Makhan L Tickoo
Background: Two major changes have taken place over the last six decades in Indian ELT. Both have made notable additions to its thought and practice. We shall look at both to grasp their essence and take stock of where ELT stands today.
On January 26 1950, independent India adopted a Constitution that made it a Secular Democratic Republic. For schooling, a main result was that a growing number of pupils began to enter the existing as well as the newly established institutions. A steadily growing percentage of them came from families where the parents had not been to school, and in most cases did not see much value in their children’s learning English at school. Among a small number of decision makers two related facts also began to cause concern – one, that English had lost its special status and place on the school’s work schedule, and two that for a sizeable number of policy makers and educational thinkers the language had become suspect and was viewed as a legacy of the colonial Empire.
Among the leading decision makers at the Centre a few, including India’s first Prime Minister, Jawahar Lal Nehru, had, however, seen good value in keeping up the standards of teaching English for important national reasons. They invited the British Council (BC) to start its ELT activities in India in their understanding that it had been teaching the language in several countries for over a dozen years.
A new approach to ELT methodology: 1950
The BC opened its office in New Delhi and began by teaching short-term training courses to trainers and teachers of English. Two milestone events in the next decade stood out, however, and each added to the other in introducing a major change in ELT curriculum and methodology.
- The first took place at Mahableshwar near Pune in May 1950. It was the first ten-day conference attended by some 30 senior ELT practitioners from different parts of the country. A new approach was promoted by its leading proponent, E V Gatenby. Having worked with Harold E Palmer and A S Hornby, the two leading ELT reformers in Tokyo, Gatenby was at that time the Linguistic Adviser to the BC.
The approach that got promoted had four defining features – oral direct method, early start to English, keeping the first language out of the English classroom and the claim that the alternative with its seedbeds in the UK had gained universal applicability.
Several significant additions to Indian ELT intervened between that first milestone event and its sequel. These included the first graded ELT syllabus by Jean Forrester in Madras in 1952 followed by another with different emphases by F L Billows in 1954 and the founding of India’s first English Language Teaching Institute (ELTI) at Allahabad in 1956.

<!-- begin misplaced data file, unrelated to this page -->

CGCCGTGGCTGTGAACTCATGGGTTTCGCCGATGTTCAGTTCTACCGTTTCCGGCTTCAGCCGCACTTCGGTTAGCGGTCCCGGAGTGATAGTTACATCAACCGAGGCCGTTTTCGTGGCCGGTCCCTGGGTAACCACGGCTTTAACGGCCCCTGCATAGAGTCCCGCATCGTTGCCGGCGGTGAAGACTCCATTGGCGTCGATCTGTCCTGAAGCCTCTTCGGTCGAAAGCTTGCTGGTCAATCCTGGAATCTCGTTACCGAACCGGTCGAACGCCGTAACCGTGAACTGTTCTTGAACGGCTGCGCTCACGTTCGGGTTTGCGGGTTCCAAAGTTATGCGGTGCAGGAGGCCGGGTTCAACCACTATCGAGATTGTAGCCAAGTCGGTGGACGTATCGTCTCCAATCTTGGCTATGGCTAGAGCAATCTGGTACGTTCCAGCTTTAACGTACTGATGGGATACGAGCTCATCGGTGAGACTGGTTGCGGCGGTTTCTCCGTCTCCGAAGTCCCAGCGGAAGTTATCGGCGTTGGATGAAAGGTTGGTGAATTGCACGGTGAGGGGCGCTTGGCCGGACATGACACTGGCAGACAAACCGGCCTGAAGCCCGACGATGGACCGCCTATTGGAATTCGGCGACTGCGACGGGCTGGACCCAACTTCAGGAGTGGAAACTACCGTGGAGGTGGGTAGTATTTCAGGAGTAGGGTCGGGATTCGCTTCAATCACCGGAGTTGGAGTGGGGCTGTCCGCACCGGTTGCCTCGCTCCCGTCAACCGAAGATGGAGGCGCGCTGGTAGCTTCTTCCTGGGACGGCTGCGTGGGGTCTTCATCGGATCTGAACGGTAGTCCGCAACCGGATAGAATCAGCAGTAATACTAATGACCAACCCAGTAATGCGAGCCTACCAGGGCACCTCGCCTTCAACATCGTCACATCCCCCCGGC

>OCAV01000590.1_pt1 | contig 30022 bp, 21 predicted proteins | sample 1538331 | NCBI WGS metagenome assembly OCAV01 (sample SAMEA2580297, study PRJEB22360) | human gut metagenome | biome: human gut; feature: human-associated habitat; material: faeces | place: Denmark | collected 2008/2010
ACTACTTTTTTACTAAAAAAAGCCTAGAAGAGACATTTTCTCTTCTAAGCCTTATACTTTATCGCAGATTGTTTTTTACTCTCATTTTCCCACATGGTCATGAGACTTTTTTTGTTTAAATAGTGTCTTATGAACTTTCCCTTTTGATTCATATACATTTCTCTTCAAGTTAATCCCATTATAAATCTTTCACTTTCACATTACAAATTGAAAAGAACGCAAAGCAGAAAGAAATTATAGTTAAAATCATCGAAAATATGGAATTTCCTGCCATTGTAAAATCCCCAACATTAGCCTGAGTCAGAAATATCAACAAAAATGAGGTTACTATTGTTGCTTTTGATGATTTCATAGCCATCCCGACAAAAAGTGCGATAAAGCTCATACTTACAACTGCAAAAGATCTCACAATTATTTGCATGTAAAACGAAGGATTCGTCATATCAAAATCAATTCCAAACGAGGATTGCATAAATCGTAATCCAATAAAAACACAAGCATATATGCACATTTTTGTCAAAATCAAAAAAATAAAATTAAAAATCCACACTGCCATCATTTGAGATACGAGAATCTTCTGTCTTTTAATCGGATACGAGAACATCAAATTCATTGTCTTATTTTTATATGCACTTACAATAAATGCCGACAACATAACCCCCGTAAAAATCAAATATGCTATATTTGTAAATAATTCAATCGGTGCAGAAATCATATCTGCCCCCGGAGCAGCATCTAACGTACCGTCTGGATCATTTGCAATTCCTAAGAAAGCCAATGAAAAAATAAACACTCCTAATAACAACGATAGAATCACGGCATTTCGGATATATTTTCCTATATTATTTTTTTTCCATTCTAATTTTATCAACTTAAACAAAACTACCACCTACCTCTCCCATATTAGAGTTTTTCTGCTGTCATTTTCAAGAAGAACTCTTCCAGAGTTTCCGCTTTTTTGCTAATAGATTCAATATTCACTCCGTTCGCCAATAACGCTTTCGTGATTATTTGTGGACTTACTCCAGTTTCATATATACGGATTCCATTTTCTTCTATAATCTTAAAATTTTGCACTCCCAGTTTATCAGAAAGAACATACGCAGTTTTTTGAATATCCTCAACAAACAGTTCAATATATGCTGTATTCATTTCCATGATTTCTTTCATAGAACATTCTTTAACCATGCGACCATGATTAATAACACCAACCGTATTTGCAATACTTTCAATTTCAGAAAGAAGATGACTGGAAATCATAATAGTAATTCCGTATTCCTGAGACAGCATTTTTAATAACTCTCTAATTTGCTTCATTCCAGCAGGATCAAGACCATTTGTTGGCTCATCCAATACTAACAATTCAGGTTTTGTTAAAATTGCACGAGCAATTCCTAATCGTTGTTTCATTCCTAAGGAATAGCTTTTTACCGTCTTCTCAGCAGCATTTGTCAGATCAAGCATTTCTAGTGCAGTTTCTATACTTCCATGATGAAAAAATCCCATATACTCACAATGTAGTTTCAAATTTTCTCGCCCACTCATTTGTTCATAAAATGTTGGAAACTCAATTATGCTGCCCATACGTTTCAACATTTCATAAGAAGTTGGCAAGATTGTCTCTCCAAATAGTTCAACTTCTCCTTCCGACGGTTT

- The second major event was the fortnight-long seminar at Nagpur in December 1957 under the auspices of the All India Council of Secondary Education. It was directed by a senior ELT practitioner, J G Bruton, who was the BC’s English Language Officer in Delhi and had received his ELT training at the Institute of Education (IE) London. The very next year, Bruton served as Director of Studies at the Central Institute of English (CIE) Hyderabad from its beginning in 1958.
At Nagpur, Bruton with much success promoted an approach to ELT with its two major claims:
“The compilation of frequency lists in response to the realisation of the necessity for vocabulary control” and the results of “a great deal of investigation … carried out in Great Britain and the USA into the nature of and particularly into the characteristics of individual languages.” (NR:6)
Its main product was a report, which contained a detailed graded syllabus, lists of essential words to be covered linearly during the years of schooling, guidance on the ‘how’ of teaching – its essentials and emphases – and also on tests and exams. In those offerings, the Nagpur Report (NR) laid the foundations of a new approach to ELT.
Very soon NR and its recommendations served as reference points for materials producers, teacher trainers and many classroom teachers over a dozen years. Christened the Structural Approach (SA), the producer received enthusiastic and mounting support at the ELTIs.
Before we proceed further, we shall answer two questions that arise:
What did the SA offer Indian ELT and what gave it an appeal among growing numbers of senior trainers and teachers? The following stood out and should be understood by teachers of English in schools and colleges.
The SA in its main essentials:
- That the easiest way into a language’s mastery for use lies in the learner’s gaining command over some 300 (more or less) well selected and sequentially ordered sentence patterns and a carefully selected vocabulary of some 2500 (3000) most frequent words that get taught along with the patterns.